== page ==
This descriptive cross-sectional study was conducted in June 2020, by a team of researchers working in a Government Hospital in Western India. The hospital was a designated Coronavirus Disease-2019 (COVID-19) treatment centre. The Institutional Ethics Committee permission was obtained to recruit a maximum of 300 subjects for the survey (IEC number: 2022/49).

Inclusion criteria: HCWs who had completed atleast 15 days of COVID duty in total in the city of Mumbai, having worn the PPE kit during each duty atleast once. Written informed consent was obtained from the participants prior to the study were included.

Exclusion criteria: Those participants who were pregnant, those who had not worked in COVID-19 wards and those who had not worn PPE were excluded from the study.

Sample size calculation: The respondent-to-item ratio principle was applied to estimate the effective sample size. Twenty compulsory responses were kept in the questionnaire. By applying the 5:1 ratio rule for sampling size, a minimum of 100 respondents were required.

The researchers prepared an electronic questionnaire for a multicentre survey in urban India among HCWs who had used PPE kits during their COVID-19 duties (Table/Fig 1). The simple multiple-choice questionnaire was validated for internal consistency with the help of discrete options and by eliminating the scoring system. Two investigators independently assessed the questionnaire. The validation was done in different time scales. Respondents were allowed to fill in the questionnaire by themselves and hence inter-rater reliability was ensured. By allowing the respondents to edit the responses even after the first submission, the test-retest validation of the questionnaire was ensured. The reliability of the test was calculated using the Cronbach’s alfa test was 0.78. The validity score assessed by calculating the average congruency percentage was 90% (expert 1-100% and expert 2-80%).

The invitation to participate in the study was sent through e-mail to HCWs who had done COVID-19 duties and worn PPE kits at various government-designated COVID-19 hospitals in the Mumbai city.

Those accepted to be part of the survey were sent a link to the questionnaire through e-mail. The submission form was kept open for 30 days. Anonymity was maintained in recording and analysing the data.


B#BPPE-B?B Use of protective apron or gown covering the body (upper limbs, lower limbs, the feet, the torso and double hand gloves), a hood for the head, face shield and face mask (N-95) (7).

COVID-19 ward- both wards and ICUs where the patients including the suspected patients of COVID-19 and diagnosed patients of COVID-19 were kept (7).

Statistical Analysis

Outcome measures were recorded automatically upon submission to Google Drive and downloadable in the form of Microsoft Excel spread sheet tabulation. Subsequently, the validation of data was done and then preliminary analysis was done by data categorisation and graphical representation. Chi-square test was used to calculate p-value. A p-value <0.05 considered statistically significant. The results were analysed using Statistical Package for the Social Sciences (SPSS) software version 19.0.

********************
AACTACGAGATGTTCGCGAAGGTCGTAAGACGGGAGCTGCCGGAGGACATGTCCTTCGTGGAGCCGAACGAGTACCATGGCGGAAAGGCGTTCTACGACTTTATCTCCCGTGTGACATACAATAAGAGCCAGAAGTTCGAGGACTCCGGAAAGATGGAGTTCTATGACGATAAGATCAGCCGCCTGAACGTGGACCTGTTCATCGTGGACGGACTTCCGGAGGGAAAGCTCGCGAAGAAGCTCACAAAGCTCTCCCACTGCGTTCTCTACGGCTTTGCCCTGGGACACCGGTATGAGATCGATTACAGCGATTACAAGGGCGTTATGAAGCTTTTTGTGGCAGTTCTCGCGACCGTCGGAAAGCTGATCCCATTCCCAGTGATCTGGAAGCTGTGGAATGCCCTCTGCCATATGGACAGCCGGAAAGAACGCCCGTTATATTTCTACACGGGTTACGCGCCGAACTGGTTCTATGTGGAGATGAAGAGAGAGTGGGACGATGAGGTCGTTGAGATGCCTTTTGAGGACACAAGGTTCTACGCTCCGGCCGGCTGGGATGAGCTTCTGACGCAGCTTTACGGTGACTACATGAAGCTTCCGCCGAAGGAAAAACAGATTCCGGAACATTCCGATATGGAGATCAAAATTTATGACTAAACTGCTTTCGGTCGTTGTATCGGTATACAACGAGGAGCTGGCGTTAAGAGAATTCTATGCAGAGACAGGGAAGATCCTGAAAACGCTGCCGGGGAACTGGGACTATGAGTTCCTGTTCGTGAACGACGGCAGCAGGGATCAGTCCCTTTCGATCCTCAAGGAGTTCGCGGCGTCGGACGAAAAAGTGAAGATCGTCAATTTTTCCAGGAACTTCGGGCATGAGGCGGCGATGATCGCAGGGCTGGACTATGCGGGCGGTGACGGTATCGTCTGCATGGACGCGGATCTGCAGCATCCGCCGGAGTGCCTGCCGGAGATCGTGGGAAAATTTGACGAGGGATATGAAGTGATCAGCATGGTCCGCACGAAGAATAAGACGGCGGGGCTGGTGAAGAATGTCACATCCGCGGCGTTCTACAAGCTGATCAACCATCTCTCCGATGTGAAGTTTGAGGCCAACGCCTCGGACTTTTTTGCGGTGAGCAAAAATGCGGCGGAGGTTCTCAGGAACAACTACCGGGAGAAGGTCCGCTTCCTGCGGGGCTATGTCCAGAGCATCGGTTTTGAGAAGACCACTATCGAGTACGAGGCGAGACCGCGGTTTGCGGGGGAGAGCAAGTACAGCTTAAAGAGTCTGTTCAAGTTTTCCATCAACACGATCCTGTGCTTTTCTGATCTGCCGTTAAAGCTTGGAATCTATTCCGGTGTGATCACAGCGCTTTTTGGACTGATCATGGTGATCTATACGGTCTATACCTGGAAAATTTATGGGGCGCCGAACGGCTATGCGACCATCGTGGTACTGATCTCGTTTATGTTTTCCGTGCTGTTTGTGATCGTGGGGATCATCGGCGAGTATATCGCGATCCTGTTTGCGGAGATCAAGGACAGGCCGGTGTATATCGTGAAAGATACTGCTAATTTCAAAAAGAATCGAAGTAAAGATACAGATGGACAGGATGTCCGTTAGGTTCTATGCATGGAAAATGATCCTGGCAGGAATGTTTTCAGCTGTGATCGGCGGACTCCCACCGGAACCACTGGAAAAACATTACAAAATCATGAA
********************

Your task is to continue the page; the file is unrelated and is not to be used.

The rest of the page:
A total of 250 HCWs were contacted to be part of the study, out of which 20 declined to participate. In total, 230 responses were received at the close of the study from 5 different government institutions across the city. In total, 141 (61.3%) HCWs were from BYL Nair Charitable Hospital, 20 (8.7) from TN medical college, 25 (10.9%) From KEM Hospital, 23 (10%) from Sion Hospital, 21 (9.1%) from Cooper Hospital. The detailed distribution of HCWs is depicted in (Table/Fig 2). All the participants (100%) reported be wearing all the components of PPE (Gown/plastic apron, double gloves, Face shield, Face mask, foot and leg coverings (Full Hazmat Suite) while working in the COVID-19 wards.

The median completed duty period was 14 days {IQR (Inter Quartile Range)=7-14 days}. The mean duration of the duty hours per day was 6.24 hours (IQR=5.8 to 6.8). The duration of the duty hours per day was maximum with the nursing staff, the mean duration being 6.7 hours. The mean duration of wearing PPE was 6.6 hours.

There were various difficulties faced by the HCWs both during and after the duty hours. They have been tabulated in (Table/Fig 3).

Total 142 HCWs (61.7%) (Table/Fig 3) felt they were dehydrated at the end of the six hours shift. Although only one of the 142 HCWs needed medical attention to deal with dehydration. While 5 respondents reported the need to doff the PPE before the duty hours due to dehydration. Many of the participants (40%) adjusted their N95 masks and lowered their face shields intermittently due to breathing issues or due to excessive heat while being aware of the risk of self-contamination.

Total 157 (68.2%) HCWs (Table/Fig 3) faced a de novo headache after the use of PPE. The headache was reported 2 to 6 hours after the duty by 97% of the HCWs complaining of a headache. Of the HCWs experiencing headaches, 15 (9.5%) had a history of migraine and they complained of worsening of the migraine. They complained of increased frequency and severity of migraine attacks after the duty hours.

The PPE made it difficult to do routine ward procedures more challenging. The most difficult procedure to perform in PPE was reported to be endotracheal intubation by 55%. HCWs followed by central venous catheter insertion 30% (Table/Fig 4).

All of the HCWs (100%) thought that there is an increased risk of spread of COVID-19 through centralised air conditioning systems. Hundred and six HCWs (46.1%) were apprehensive of the use of these air conditioners. The majority of HCWs 124 (53.9%) despite being aware of the increased risk, wanted the air conditioning to be used.